SIGNAL(3P) POSIX Programmer's Manual SIGNAL(3P)PROLOG
This manual page is part of the POSIX Programmer's Manual. The Linux
implementation of this interface may differ (consult the corresponding
Linux manual page for details of Linux behavior), or the interface may
not be implemented on Linux.
NAMEsignal — signal management
void (*signal(int sig, void (*func)(int)))(int);
The functionality described on this reference page is aligned with the
ISO C standard. Any conflict between the requirements described here
and the ISO C standard is unintentional. This volume of POSIX.1‐2008
defers to the ISO C standard.
Use of this function is unspecified in a multi-threaded process.
The signal() function chooses one of three ways in which receipt of the
signal number sig is to be subsequently handled. If the value of func
is SIG_DFL, default handling for that signal shall occur. If the value
of func is SIG_IGN, the signal shall be ignored. Otherwise, the appli‐
cation shall ensure that func points to a function to be called when
that signal occurs. An invocation of such a function because of a sig‐
nal, or (recursively) of any further functions called by that invoca‐
tion (other than functions in the standard library), is called a ``sig‐
When a signal occurs, and func points to a function, it is implementa‐
tion-defined whether the equivalent of a:
is executed or the implementation prevents some implementation-defined
set of signals (at least including sig) from occurring until the cur‐
rent signal handling has completed. (If the value of sig is SIGILL, the
implementation may alternatively define that no action is taken.) Next
the equivalent of:
is executed. If and when the function returns, if the value of sig was
SIGFPE, SIGILL, or SIGSEGV or any other implementation-defined value
corresponding to a computational exception, the behavior is undefined.
Otherwise, the program shall resume execution at the point it was
interrupted. The ISO C standard places a restriction on applications
relating to the use of raise() from signal handlers. This restriction
does not apply to POSIX applications, as POSIX.1‐2008 requires raise()
to be async-signal-safe (see Section 2.4.3, Signal Actions).
If the process is multi-threaded, or if the process is single-threaded
and a signal handler is executed other than as the result of:
* The process calling abort(), raise(), kill(), pthread_kill(), or
sigqueue() to generate a signal that is not blocked
* A pending signal being unblocked and being delivered before the
call that unblocked it returns
the behavior is undefined if the signal handler refers to any object
other than errno with static storage duration other than by assigning a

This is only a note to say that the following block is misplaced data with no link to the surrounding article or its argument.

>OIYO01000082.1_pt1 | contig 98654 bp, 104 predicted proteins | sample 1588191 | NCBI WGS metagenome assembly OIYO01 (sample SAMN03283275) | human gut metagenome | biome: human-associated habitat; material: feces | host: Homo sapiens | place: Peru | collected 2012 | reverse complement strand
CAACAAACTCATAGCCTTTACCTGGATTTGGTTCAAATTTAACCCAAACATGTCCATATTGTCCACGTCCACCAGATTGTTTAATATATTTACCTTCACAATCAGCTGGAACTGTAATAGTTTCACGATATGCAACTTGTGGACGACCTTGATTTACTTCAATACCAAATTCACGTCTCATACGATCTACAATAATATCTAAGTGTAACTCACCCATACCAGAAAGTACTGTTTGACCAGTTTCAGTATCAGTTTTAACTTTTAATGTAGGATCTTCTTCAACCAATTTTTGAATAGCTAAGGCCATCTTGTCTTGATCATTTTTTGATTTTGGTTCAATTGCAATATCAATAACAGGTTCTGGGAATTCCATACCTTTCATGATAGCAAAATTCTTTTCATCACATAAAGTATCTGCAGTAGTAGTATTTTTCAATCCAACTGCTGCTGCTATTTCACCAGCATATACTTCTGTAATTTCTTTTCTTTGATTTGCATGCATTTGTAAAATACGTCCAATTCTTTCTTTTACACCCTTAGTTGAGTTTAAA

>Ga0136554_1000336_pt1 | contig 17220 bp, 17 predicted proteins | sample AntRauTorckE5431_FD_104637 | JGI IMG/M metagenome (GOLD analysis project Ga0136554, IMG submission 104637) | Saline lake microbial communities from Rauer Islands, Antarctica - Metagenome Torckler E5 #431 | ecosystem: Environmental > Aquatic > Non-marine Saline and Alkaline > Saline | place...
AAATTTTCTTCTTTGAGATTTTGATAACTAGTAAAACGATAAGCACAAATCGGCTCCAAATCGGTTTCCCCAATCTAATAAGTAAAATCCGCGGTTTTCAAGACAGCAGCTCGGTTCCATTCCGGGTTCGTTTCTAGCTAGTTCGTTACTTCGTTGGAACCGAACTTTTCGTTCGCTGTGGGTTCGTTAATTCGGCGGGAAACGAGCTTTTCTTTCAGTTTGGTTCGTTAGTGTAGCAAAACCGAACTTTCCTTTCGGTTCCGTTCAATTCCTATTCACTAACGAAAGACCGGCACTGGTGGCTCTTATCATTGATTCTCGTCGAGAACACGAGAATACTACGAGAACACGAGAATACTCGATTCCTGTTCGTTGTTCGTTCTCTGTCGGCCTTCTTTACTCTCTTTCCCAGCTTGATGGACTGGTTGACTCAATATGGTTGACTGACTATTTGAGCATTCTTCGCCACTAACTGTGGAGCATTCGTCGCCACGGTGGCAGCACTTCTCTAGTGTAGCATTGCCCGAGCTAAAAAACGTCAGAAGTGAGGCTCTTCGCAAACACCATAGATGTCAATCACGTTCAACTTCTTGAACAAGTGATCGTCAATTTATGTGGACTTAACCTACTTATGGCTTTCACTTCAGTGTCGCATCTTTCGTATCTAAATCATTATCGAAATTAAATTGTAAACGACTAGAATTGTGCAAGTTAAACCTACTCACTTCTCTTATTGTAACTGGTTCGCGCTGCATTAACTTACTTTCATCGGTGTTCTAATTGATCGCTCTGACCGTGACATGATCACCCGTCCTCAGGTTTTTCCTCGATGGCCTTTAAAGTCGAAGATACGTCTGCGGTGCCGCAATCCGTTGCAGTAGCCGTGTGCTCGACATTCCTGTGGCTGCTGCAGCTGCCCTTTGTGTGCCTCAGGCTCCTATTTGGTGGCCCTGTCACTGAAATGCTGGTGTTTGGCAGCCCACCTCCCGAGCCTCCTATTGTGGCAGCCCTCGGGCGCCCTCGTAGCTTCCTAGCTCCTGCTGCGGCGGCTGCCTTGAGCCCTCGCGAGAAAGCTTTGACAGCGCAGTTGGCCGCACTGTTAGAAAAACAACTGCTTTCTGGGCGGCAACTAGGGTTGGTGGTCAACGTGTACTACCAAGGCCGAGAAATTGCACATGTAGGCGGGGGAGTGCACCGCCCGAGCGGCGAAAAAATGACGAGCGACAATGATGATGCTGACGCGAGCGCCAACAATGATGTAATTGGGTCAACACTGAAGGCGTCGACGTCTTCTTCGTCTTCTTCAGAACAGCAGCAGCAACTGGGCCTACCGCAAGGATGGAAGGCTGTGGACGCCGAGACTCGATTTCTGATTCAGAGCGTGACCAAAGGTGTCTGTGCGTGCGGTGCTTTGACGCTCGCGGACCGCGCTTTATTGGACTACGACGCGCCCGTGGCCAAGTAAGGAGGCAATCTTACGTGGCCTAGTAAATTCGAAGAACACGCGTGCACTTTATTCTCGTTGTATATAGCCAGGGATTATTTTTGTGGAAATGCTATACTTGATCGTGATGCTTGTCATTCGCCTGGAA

value to an object declared as volatile sig_atomic_t, or if the signal
handler calls any function defined in this standard other than one of
the functions listed in Section 2.4, Signal Concepts.
At program start-up, the equivalent of:
is executed for some signals, and the equivalent of:
is executed for all other signals (see exec).
The signal() function shall not change the setting of errno if success‐
If the request can be honored, signal() shall return the value of func
for the most recent call to signal() for the specified signal sig.
Otherwise, SIG_ERR shall be returned and a positive value shall be
stored in errno.
The signal() function shall fail if:
EINVAL The sig argument is not a valid signal number or an attempt is
made to catch a signal that cannot be caught or ignore a signal
that cannot be ignored.
The signal() function may fail if:
EINVAL An attempt was made to set the action to SIG_DFL for a signal
that cannot be caught or ignored (or both).
The following sections are informative.
The sigaction() function provides a more comprehensive and reliable
mechanism for controlling signals; new applications should use sigac‐
tion() rather than signal().
Section 2.4, Signal Concepts, exec, pause(), raise(), sigaction(), sig‐
The Base Definitions volume of POSIX.1‐2008, <signal.h>
Portions of this text are reprinted and reproduced in electronic form
from IEEE Std 1003.1, 2013 Edition, Standard for Information Technology
-- Portable Operating System Interface (POSIX), The Open Group Base
Specifications Issue 7, Copyright (C) 2013 by the Institute of Electri‐
cal and Electronics Engineers, Inc and The Open Group. (This is
POSIX.1-2008 with the 2013 Technical Corrigendum 1 applied.) In the
event of any discrepancy between this version and the original IEEE and
The Open Group Standard, the original IEEE and The Open Group Standard
is the referee document. The original Standard can be obtained online
at http://www.unix.org/online.html .
Any typographical or formatting errors that appear in this page are
most likely to have been introduced during the conversion of the source
files to man page format. To report such errors, see https://www.ker‐
IEEE/The Open Group 2013 SIGNAL(3P)